With next season likely to be the last of Kobe Bryant's illustrious NBA career, it's going to be more important that he is able to play in game 82 than game 1. Kobe's career has been a coming-of-age journey that has brought Lakers fans along for the nearly two-decade ride. They have watched him grow from the 18-year-old kid who took Brandy to the prom to the grizzled veteran he is today. They were there as he grew out the 'fro and ascended to stardom, taking big shots and coming through in the clutch. When he was accused of sexual assault in 2003 fans stood by him, and again in 2004 when the rift between him and Shaquille O'Neal became unmanageable.

"I understood that I could really lose myself through the game"   - Kobe Bryant

Even when all looked lost and Bryant was surrounded by the likes of Smush Parker and Kwame Brown, Lakers fans stuck with their prodigy. They celebrated with him as he won the MVP and added five championship banners to the Staples Center rafters, and cried for him as the injuries took their toll. Now, heading into what will almost surely be his final season in the Golden Armor, Lakers fans will be mesmerized by their hero one last time.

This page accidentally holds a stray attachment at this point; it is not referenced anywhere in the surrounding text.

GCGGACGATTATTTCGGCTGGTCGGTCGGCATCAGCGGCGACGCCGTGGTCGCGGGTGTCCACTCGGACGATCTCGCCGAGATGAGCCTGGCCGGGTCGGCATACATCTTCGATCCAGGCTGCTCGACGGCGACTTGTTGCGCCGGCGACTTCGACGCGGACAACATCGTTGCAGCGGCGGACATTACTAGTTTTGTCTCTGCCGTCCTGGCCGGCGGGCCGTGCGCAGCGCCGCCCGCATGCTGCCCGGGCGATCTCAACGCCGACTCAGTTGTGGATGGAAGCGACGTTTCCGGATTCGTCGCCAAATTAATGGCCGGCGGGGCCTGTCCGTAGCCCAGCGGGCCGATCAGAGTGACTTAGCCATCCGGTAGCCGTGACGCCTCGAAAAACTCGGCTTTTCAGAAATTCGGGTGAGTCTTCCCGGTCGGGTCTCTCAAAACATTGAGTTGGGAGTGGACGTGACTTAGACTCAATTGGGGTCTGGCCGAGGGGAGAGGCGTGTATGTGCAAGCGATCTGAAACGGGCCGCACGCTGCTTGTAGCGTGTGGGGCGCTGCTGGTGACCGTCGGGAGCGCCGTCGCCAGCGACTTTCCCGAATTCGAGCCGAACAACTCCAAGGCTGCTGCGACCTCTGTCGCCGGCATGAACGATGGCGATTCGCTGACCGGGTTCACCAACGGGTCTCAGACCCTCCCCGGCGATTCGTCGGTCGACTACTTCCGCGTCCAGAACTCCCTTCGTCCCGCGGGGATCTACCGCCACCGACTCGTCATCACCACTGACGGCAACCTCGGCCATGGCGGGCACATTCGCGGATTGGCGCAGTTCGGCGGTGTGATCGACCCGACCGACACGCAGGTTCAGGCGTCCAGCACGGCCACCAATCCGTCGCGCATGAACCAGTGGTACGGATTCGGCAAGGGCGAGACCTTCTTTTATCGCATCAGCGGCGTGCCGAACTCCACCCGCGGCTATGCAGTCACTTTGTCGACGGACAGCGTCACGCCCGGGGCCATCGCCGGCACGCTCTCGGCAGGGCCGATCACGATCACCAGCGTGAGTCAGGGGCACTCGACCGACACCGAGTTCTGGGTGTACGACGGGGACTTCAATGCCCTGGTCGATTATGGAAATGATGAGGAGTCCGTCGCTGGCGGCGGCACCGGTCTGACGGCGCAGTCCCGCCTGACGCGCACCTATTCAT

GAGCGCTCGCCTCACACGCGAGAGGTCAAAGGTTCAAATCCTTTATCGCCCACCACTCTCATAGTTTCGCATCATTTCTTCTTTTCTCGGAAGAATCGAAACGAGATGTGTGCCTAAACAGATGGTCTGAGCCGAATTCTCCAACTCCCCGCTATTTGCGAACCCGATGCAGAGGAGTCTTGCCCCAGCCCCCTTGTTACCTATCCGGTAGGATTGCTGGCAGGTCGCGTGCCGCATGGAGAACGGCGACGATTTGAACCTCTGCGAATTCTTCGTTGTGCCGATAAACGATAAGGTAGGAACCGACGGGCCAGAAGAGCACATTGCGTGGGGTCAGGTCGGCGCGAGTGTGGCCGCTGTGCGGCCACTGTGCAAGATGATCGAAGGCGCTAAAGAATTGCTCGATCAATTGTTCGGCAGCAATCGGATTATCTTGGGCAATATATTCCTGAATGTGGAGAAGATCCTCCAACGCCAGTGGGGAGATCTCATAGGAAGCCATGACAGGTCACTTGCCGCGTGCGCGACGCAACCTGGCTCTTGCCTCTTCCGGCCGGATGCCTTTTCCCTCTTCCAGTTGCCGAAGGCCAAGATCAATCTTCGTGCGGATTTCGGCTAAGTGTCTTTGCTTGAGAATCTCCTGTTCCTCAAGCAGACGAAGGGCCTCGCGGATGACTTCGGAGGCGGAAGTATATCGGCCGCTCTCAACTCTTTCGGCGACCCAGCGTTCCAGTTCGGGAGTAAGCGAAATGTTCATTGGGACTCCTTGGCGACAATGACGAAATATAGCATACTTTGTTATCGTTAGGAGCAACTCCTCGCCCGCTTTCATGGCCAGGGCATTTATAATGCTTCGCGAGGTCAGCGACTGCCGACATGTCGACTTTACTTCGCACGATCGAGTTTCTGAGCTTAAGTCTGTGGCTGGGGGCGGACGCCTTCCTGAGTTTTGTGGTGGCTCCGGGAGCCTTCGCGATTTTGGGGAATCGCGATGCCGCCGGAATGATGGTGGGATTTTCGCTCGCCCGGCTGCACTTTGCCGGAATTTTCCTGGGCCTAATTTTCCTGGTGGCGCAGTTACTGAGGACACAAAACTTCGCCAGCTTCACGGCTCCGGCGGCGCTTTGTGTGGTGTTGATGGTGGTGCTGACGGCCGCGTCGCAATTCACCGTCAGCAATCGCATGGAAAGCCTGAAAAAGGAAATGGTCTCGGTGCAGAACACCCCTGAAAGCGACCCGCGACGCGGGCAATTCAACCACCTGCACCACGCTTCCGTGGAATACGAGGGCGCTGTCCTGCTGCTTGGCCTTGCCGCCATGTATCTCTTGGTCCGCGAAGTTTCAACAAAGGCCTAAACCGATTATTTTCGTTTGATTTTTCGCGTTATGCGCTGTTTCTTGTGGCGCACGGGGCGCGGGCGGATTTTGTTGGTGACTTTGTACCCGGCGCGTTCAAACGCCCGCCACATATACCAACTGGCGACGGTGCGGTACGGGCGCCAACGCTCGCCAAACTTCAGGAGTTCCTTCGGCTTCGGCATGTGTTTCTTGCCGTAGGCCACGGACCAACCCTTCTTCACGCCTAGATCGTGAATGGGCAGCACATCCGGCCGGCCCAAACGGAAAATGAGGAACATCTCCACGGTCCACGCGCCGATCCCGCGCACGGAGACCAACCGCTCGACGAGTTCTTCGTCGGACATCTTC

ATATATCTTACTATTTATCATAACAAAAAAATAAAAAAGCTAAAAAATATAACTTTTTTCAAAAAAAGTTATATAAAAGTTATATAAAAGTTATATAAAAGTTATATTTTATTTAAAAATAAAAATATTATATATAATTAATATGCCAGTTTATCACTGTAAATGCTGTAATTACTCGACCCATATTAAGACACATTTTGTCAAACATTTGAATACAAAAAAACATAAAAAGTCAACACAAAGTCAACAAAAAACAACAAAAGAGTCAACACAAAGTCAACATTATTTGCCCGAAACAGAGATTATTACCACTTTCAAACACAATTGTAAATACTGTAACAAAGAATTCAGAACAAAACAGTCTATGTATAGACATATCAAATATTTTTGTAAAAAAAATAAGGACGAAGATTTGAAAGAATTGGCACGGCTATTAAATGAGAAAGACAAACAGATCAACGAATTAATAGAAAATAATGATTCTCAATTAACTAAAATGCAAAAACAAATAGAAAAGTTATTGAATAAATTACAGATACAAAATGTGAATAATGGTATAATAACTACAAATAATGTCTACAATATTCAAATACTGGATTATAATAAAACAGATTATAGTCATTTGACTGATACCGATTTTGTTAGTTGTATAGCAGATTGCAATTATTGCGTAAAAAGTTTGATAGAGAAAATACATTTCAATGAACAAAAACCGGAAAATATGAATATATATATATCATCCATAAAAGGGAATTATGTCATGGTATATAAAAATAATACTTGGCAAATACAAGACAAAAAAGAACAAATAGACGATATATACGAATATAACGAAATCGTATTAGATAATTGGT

He may not be the player he once was, and most nights he is going to show his age. Jumpers will fall short, he will be a step slower, and his elevation will be diminished.  But there will be moments -- flashes of brilliance, really -- that will take us back and remind us just how damn good Kobe Bean Bryant is at the game of basketball, even in the twilight of his career.

Through it all, Kobe Bryant has consistently fought to become the very best player that he could be, to squeeze every last drop of talent from himself, no matter what sacrifices were required of him. This season he is going to give Lakers fans everything one last time, and I sincerely hope that when that final buzzer sounds Kobe is on the court to receive one last standing ovation.

--Follow this author @16ringsNBA